A lesson is a structured period of time where learning is intended to occur. It involves one or more students (also called pupils or learners in some circumstances) being taught by a teacher or instructor. A lesson may be either one section of a textbook (which, apart from the printed page, can also include multimedia) or, more frequently, a short period of time during which learners are taught about a particular subject or taught how to perform a particular activity. Lessons are generally taught in a classroom but may instead take place in a situated learningenvironment.
In a wider sense, a lesson is an insight gained by a learner into previously unfamiliar subject-matter. Such a lesson can be either planned or accidental, enjoyable or painful. The colloquial phrase "to teach someone a lesson", means to punish or scold a person for a mistake they have made in order to ensure that they do not make the same mistake again.
"Lessons" is the eighth episode of the first season of the HBO original series The Wire. The episode was written by David Simon from a story by David Simon and Ed Burns and was directed by Gloria Muzio. It originally aired on July 21, 2002.
One of Wallace's young charges wakes him for help with their math homework. Wallace appears unusually tired and irritable, but he awakes to assist with the child's school work anyway. The young kid is unable to do a simple story problem. Wallace asks a similar question, but uses the language of the drug business, instead of busses, which the kid solves in seconds. Poot shows up during the math lesson and encourages Wallace to come to work rather than lying around all day, which he has frequently been doing recently. He is reluctant and refuses to leave his room. He then asks to borrow money from Poot, who begrudgingly obliges. Afterward, Poot reports his concerns over Wallace's activities to D'Angelo, who wants to talk with Wallace face-to-face. Meanwhile, at the print shop (a Barksdale front), Stringer berates the staff for not acting like professionals.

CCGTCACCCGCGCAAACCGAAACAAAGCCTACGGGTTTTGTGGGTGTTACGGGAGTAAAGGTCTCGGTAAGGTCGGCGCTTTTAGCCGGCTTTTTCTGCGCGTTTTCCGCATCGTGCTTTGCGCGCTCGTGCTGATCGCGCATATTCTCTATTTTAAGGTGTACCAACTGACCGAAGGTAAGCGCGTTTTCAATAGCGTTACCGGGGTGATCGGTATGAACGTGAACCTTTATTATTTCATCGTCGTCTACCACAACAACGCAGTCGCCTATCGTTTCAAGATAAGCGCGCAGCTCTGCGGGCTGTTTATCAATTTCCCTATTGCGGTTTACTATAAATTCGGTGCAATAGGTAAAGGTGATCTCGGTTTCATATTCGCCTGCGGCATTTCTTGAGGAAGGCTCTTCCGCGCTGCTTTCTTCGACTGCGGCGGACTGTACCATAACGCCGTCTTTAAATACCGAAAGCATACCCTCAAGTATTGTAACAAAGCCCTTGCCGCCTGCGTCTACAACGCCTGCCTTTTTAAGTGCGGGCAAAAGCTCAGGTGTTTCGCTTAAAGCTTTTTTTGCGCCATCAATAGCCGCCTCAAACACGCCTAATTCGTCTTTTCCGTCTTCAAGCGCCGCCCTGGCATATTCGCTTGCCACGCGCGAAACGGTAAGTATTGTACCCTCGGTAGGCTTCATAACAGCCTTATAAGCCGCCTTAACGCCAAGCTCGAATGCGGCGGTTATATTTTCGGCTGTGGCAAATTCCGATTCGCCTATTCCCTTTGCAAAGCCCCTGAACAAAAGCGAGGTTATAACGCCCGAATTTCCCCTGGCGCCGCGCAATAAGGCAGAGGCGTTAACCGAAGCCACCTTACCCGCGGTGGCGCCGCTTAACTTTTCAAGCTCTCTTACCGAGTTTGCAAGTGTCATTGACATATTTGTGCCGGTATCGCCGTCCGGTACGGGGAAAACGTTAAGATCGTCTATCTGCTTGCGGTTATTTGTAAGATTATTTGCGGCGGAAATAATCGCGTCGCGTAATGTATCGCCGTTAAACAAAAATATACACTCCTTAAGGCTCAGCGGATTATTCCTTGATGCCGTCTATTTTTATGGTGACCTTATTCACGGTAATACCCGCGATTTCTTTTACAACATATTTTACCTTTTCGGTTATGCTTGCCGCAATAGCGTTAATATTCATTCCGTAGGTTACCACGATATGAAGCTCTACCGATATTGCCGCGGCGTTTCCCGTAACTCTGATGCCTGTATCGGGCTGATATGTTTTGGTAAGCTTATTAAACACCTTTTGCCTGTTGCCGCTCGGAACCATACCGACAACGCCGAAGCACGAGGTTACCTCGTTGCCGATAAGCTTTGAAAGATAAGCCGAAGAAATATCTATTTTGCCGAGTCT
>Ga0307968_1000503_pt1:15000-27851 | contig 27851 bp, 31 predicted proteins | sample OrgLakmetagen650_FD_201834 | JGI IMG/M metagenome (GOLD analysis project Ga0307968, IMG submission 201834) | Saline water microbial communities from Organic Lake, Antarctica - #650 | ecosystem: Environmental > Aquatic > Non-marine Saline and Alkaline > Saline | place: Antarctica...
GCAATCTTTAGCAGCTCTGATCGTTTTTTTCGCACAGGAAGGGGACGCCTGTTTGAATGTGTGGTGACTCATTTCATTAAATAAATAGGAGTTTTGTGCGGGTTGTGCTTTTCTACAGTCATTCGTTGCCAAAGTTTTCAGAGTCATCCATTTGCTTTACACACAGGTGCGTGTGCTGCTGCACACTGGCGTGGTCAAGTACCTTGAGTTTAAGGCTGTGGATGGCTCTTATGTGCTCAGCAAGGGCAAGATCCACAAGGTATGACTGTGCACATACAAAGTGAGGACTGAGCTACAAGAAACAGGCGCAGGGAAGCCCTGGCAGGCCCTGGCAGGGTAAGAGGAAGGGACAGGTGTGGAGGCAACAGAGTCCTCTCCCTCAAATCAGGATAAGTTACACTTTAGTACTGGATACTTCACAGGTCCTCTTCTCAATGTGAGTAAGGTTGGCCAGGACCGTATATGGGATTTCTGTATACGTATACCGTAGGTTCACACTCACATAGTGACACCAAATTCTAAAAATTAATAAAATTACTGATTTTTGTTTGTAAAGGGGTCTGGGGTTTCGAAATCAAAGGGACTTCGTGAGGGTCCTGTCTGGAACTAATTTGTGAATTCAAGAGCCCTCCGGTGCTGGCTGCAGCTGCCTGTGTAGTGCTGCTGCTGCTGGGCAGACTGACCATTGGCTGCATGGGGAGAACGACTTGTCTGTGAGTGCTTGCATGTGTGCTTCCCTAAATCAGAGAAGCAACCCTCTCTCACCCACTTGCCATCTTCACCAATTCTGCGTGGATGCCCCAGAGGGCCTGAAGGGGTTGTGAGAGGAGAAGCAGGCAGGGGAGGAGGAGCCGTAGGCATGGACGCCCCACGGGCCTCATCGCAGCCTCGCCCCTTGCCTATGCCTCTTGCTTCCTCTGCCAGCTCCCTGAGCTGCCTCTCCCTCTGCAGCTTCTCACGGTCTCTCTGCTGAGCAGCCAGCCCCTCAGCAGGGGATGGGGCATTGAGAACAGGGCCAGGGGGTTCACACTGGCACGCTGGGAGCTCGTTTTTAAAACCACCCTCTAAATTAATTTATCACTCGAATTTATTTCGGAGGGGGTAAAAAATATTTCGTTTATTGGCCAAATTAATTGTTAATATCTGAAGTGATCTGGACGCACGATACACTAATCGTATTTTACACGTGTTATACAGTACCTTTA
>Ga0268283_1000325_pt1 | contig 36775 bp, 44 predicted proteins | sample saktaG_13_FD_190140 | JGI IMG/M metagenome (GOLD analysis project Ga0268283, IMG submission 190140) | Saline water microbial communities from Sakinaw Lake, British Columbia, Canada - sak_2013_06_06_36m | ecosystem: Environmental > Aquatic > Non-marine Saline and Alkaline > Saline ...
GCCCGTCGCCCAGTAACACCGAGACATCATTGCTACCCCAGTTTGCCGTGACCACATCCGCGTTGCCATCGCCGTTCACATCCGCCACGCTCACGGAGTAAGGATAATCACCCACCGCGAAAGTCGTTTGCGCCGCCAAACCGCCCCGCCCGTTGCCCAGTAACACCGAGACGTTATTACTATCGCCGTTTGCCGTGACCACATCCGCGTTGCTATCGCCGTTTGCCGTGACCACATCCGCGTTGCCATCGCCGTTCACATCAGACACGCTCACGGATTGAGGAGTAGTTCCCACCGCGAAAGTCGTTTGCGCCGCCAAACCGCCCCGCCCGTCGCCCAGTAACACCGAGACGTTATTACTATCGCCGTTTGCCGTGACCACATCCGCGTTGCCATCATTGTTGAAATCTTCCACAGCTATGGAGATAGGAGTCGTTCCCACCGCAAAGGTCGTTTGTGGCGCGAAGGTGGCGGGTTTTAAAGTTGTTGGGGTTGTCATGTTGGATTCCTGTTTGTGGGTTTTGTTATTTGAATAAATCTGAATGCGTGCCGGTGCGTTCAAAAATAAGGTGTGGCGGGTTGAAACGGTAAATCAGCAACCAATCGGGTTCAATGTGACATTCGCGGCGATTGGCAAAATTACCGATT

South Koreans refer to themselves as Hanguk-in (Hangul:한국인;hanja:韓國人), or Hanguk-saram (Hangul:한국 사람), both of which mean "Korean country people." When referring to members of the Korean diaspora, Koreans often use the term Han-in (Hangul:한인;hanja:韓人; literally "Korean people").
Historical linguists classify Korean as a language isolate. The idea that Korean belongs to a putative Altaic language family has been generally discredited. The Korean language is agglutinative in its morphology and SOV in its syntax.